Better working conditions for all: balancing flexibility and security

Parliament wants all workers to benefit from minimum rights on working conditions, including those on non-traditional contracts.

Enrique Calvet Chambon

On 16 April MEPs approved rules introducing new minimum rights on working conditions, including the length of the probationary period, working hours and restrictive contracts. The rules would also require that all new employees, including those on atypical contracts and in non-traditional jobs, would get an extended information package on their responsibilities and working conditions. Once the Council has approved them as well, the rules will come into force. EU countries will have three years to bring their national legislation in line with the directive.

Learn more about the new rules in our interview with report author Enrique Calvet Chambon, a Spanish member of the ALDE group.

The growing flexibility and digitalisation of the labour market has led to new and non-standard forms of employment. What are the benefits and challenges of this trend?

New technologies and digitalisation are generating new forms of employment, even a new concept of work, and also, testing our labour markets, the limits of the rules of labour law and social protection. Benefits can be many: you cannot ignore the arrival of more flexible, more imaginative and more adaptable forms of employment. It is clear that Europe wants to avoid exploitation and any lack of protection incompatible with the European social model, especially for with these new and non-standard ways of working. Briefly, we attained an equilibrium between flexibility and protection for workers: “flexi-protection”.

New business models mean it is unclear whether some workers are self-employed or employees. Will the new rules apply to platforms, such as Uber and Deliveroo?

The new rules will be applicable to the worker who performs a remunerated job under the direction of another person, who manages him and on whom he depends. Platform workers will be included in the scope. It could be said that they have motivated this directive. Regarding self-employment, Parliament wanted to be clear, by expressly excluding the genuinely and voluntary self-employed. I defended this position during negotiations with the Council.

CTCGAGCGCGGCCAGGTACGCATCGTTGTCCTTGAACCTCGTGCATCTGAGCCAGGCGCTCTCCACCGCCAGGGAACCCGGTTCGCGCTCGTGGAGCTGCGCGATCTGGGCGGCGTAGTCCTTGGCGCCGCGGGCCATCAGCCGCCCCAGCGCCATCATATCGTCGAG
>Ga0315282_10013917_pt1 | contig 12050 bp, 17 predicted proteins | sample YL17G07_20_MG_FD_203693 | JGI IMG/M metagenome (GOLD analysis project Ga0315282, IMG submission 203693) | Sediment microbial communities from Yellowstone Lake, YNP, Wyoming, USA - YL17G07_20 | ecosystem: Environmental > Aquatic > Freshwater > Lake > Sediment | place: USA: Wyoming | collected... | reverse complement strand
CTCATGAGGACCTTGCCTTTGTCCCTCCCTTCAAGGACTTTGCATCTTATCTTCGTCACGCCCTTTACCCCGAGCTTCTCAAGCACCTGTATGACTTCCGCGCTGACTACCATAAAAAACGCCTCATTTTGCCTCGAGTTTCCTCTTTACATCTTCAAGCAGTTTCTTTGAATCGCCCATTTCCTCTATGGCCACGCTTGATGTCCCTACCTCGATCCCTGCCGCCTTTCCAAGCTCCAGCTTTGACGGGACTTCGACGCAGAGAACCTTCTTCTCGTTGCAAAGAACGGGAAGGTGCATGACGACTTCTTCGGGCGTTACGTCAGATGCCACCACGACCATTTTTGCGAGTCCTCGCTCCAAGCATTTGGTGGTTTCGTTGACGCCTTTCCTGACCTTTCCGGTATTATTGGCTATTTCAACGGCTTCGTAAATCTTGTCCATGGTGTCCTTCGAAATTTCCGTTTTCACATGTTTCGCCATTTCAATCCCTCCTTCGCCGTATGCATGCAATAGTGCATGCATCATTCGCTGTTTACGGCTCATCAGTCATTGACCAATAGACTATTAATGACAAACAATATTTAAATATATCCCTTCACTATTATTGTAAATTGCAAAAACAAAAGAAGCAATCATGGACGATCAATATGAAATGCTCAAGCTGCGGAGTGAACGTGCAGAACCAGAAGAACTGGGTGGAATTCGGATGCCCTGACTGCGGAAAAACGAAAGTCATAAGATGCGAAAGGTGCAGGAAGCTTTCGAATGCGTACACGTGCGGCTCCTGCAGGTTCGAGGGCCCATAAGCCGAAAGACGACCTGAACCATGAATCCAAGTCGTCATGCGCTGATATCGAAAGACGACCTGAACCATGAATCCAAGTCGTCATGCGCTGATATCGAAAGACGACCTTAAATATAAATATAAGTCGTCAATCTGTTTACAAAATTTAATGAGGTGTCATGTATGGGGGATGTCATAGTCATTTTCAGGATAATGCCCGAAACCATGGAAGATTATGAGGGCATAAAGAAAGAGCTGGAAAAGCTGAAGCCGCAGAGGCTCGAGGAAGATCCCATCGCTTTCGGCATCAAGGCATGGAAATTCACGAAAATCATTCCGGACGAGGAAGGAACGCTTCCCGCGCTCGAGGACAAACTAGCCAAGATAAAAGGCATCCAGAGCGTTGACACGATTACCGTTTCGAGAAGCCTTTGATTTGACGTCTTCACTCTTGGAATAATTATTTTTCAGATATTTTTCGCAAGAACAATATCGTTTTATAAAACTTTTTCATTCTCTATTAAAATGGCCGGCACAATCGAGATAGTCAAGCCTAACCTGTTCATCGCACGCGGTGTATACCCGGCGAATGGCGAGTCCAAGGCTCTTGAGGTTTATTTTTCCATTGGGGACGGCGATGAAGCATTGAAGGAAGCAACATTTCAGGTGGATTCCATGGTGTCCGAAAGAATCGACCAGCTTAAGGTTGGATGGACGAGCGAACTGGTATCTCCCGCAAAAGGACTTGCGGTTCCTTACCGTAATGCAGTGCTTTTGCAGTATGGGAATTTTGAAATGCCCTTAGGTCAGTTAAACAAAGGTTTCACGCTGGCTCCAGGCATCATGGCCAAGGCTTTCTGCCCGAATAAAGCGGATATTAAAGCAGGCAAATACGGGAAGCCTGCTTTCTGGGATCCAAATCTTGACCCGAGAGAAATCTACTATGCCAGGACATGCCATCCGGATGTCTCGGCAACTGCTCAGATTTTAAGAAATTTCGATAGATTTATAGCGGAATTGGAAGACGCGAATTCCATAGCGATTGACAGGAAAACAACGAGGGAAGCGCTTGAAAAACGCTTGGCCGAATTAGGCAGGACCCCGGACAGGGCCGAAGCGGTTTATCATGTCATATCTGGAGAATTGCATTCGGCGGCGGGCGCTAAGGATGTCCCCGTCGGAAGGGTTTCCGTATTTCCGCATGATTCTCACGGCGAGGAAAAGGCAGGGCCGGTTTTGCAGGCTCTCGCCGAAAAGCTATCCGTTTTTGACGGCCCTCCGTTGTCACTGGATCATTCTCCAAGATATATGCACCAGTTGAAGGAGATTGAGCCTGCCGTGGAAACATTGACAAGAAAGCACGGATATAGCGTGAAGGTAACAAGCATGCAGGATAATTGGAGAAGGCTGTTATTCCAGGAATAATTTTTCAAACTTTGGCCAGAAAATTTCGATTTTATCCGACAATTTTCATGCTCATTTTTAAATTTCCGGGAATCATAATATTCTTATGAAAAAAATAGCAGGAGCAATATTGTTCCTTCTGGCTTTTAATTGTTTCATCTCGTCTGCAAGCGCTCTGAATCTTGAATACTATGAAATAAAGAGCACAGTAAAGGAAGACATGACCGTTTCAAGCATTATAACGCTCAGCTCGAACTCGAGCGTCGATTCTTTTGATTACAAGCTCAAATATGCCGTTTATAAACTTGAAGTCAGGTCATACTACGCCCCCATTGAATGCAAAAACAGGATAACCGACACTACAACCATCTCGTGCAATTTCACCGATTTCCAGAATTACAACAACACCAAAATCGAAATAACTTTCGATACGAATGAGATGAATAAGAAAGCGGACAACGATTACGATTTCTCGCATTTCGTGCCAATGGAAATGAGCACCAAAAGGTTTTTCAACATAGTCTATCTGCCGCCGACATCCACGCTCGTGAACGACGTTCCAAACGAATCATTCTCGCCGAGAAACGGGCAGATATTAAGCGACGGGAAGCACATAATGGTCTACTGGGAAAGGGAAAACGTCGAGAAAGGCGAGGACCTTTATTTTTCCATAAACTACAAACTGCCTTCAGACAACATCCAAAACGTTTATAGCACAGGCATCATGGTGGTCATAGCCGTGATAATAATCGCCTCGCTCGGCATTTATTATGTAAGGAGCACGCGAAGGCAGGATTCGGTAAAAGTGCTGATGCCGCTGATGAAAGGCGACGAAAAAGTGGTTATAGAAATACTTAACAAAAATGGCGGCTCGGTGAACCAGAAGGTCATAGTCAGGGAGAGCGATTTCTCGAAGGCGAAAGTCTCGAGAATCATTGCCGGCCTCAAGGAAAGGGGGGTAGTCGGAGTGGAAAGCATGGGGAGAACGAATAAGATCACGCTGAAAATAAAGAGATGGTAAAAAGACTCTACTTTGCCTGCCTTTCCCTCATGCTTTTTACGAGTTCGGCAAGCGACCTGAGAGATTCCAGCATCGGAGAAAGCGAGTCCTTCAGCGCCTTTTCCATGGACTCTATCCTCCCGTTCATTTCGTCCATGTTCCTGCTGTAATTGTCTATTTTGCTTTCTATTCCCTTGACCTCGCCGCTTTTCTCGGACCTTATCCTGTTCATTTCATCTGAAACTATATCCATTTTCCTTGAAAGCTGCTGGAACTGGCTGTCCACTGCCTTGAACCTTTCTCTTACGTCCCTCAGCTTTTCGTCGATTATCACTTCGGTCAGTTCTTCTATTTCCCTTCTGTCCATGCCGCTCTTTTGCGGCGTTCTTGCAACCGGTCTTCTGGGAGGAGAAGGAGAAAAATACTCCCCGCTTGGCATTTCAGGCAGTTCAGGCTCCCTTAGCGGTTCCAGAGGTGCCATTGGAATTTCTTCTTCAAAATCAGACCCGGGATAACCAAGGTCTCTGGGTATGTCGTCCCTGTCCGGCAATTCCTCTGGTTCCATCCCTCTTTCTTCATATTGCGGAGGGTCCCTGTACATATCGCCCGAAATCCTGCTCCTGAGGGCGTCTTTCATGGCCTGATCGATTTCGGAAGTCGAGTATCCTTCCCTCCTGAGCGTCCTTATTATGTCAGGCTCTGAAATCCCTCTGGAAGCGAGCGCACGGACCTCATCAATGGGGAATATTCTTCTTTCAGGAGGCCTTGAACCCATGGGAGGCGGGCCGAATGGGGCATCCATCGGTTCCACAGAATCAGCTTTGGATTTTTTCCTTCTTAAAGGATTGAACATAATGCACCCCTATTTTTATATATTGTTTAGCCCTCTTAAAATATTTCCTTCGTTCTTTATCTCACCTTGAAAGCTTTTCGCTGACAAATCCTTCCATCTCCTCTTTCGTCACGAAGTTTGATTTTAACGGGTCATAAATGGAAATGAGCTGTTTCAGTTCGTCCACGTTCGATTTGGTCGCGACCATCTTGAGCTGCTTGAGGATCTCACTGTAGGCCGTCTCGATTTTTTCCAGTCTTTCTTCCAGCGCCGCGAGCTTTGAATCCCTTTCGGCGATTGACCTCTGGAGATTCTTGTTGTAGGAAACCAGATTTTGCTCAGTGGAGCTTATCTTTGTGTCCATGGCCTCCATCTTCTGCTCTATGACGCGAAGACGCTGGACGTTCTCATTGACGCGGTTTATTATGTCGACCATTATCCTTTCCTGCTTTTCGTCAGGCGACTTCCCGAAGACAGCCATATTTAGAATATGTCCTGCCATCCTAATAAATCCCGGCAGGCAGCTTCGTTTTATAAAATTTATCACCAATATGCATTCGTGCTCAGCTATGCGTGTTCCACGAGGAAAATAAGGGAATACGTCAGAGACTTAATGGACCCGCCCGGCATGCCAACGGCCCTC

What will change in comparison with the current rules?

The new directive establishes a universal minimum of social rights in Europe; that is the great novelty. These rights could be considered the seed of a framework for a European labour market, something necessary for the European project to be reinforced. Specifically, I would highlight the time limit of the trial period, which may not generally exceed six months; the right to work for other employers, with the prohibition of the named "exclusivity clauses" or "incompatibility"; the right to receive stipulated training for free and within working hours; and the right to specific guarantees providing minimum predictability to forms of employment that, by their nature, are not very predictable, as in the case of “on-demand” contracts.

In relation to on-demand work, Parliament defended workers' right to be paid if guaranteed hours are cancelled beyond an agreed deadline.

For more information on this topic, read our overview explaining how the EU improves workers’ rights and working conditions.

This interview was originally published on 15 November 2018. It was updated on 16 April 2019 after Parliament’s final vote on the agreement reached with the EU Council.